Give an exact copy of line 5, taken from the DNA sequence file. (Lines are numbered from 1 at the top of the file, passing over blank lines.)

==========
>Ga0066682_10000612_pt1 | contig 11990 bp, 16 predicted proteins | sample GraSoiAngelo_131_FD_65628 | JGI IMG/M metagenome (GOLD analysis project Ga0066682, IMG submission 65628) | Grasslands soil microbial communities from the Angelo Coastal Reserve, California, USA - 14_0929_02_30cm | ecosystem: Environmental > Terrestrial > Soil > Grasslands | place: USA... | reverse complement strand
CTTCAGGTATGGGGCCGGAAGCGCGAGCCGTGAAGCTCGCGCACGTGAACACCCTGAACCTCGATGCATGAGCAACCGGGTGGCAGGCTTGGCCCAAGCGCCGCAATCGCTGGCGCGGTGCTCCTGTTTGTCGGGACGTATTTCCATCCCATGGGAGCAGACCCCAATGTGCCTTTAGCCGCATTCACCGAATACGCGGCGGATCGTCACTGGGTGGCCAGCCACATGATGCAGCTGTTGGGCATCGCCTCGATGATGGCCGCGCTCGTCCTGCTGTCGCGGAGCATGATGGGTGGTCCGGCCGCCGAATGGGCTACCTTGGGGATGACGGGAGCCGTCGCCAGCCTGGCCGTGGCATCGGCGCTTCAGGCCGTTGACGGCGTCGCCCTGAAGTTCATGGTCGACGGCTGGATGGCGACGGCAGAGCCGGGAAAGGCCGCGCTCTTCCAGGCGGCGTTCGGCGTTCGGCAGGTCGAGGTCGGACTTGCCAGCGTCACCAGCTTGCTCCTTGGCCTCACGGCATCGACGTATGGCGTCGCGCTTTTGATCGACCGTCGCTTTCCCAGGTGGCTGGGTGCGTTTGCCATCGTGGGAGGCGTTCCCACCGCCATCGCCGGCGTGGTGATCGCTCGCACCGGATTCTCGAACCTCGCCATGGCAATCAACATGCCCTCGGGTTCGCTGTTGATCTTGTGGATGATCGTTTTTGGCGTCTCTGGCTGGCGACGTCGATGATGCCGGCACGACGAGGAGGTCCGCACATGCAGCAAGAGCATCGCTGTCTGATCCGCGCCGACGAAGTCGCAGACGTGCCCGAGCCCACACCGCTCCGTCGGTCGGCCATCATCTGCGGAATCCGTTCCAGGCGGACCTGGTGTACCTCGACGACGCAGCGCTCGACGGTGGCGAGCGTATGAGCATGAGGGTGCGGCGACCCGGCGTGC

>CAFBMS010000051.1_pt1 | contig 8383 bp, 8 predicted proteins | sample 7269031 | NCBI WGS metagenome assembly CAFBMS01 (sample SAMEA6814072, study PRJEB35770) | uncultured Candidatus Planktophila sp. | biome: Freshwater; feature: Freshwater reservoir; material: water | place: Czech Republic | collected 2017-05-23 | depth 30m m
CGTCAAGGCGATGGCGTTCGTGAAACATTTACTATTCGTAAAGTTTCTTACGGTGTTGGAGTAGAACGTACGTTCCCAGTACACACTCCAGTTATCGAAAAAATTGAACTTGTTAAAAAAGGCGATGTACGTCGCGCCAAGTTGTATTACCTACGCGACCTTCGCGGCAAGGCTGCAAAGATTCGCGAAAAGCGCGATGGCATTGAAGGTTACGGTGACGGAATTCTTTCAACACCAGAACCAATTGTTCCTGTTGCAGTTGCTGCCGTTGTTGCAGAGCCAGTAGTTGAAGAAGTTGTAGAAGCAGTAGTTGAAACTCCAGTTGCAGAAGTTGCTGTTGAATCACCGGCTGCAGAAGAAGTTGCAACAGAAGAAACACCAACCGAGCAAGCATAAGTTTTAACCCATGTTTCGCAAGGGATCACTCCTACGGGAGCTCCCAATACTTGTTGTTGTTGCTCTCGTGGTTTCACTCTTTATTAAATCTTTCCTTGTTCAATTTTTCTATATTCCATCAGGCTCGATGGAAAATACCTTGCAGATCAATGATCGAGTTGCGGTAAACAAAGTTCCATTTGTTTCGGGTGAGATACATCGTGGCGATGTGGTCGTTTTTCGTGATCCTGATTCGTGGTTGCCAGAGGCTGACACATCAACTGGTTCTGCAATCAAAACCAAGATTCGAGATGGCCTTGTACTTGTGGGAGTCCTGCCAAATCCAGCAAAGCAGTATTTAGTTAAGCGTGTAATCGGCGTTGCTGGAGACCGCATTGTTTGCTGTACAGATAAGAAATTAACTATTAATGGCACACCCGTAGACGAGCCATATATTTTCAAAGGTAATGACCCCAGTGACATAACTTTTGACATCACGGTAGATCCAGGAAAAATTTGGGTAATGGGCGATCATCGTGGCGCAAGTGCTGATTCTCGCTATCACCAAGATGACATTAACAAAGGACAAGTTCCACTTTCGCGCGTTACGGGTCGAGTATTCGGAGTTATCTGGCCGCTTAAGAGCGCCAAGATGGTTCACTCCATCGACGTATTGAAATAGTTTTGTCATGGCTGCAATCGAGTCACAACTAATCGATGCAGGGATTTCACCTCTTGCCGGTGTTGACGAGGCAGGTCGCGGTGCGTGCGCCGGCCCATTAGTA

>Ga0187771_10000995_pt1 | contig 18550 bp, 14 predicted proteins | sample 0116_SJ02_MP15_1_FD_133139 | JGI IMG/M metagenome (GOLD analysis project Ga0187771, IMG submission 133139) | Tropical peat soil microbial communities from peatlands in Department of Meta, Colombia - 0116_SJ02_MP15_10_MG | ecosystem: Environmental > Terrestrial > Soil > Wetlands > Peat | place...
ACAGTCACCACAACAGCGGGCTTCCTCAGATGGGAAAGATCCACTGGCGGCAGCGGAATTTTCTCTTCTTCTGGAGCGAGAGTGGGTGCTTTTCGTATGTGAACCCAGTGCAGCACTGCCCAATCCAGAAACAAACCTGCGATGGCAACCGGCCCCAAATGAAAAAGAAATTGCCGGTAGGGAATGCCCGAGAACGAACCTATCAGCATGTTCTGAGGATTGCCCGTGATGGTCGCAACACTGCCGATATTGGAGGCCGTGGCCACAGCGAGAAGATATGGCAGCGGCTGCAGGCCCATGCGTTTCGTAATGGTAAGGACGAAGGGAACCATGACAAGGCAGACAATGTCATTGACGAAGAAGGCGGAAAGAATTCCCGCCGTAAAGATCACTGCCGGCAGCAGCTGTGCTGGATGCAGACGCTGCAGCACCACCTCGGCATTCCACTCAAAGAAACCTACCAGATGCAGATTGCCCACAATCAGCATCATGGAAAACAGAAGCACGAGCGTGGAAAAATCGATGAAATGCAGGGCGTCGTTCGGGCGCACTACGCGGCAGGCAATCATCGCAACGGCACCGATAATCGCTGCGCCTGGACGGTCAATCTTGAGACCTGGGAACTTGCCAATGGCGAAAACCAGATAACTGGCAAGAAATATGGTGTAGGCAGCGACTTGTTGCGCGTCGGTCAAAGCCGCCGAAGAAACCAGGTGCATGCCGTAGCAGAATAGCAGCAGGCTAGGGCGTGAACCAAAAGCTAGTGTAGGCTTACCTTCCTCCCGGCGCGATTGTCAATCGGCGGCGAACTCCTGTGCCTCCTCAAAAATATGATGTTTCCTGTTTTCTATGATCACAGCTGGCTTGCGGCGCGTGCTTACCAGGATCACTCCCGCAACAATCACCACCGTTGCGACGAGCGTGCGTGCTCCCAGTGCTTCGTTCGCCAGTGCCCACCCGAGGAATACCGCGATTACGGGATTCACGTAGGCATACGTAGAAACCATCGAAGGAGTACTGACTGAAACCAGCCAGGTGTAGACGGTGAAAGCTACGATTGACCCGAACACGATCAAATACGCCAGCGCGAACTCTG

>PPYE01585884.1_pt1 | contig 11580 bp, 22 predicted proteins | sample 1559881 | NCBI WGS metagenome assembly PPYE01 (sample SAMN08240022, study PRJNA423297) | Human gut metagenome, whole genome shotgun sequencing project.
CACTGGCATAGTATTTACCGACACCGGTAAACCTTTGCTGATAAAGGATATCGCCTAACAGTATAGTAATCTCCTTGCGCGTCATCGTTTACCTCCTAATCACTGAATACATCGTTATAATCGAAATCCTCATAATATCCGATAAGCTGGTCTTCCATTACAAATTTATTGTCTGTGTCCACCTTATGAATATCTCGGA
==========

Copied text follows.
>Ga0187771_10000995_pt1 | contig 18550 bp, 14 predicted proteins | sample 0116_SJ02_MP15_1_FD_133139 | JGI IMG/M metagenome (GOLD analysis project Ga0187771, IMG submission 133139) | Tropical peat soil microbial communities from peatlands in Department of Meta, Colombia - 0116_SJ02_MP15_10_MG | ecosystem: Environmental > Terrestrial > Soil > Wetlands > Peat | place...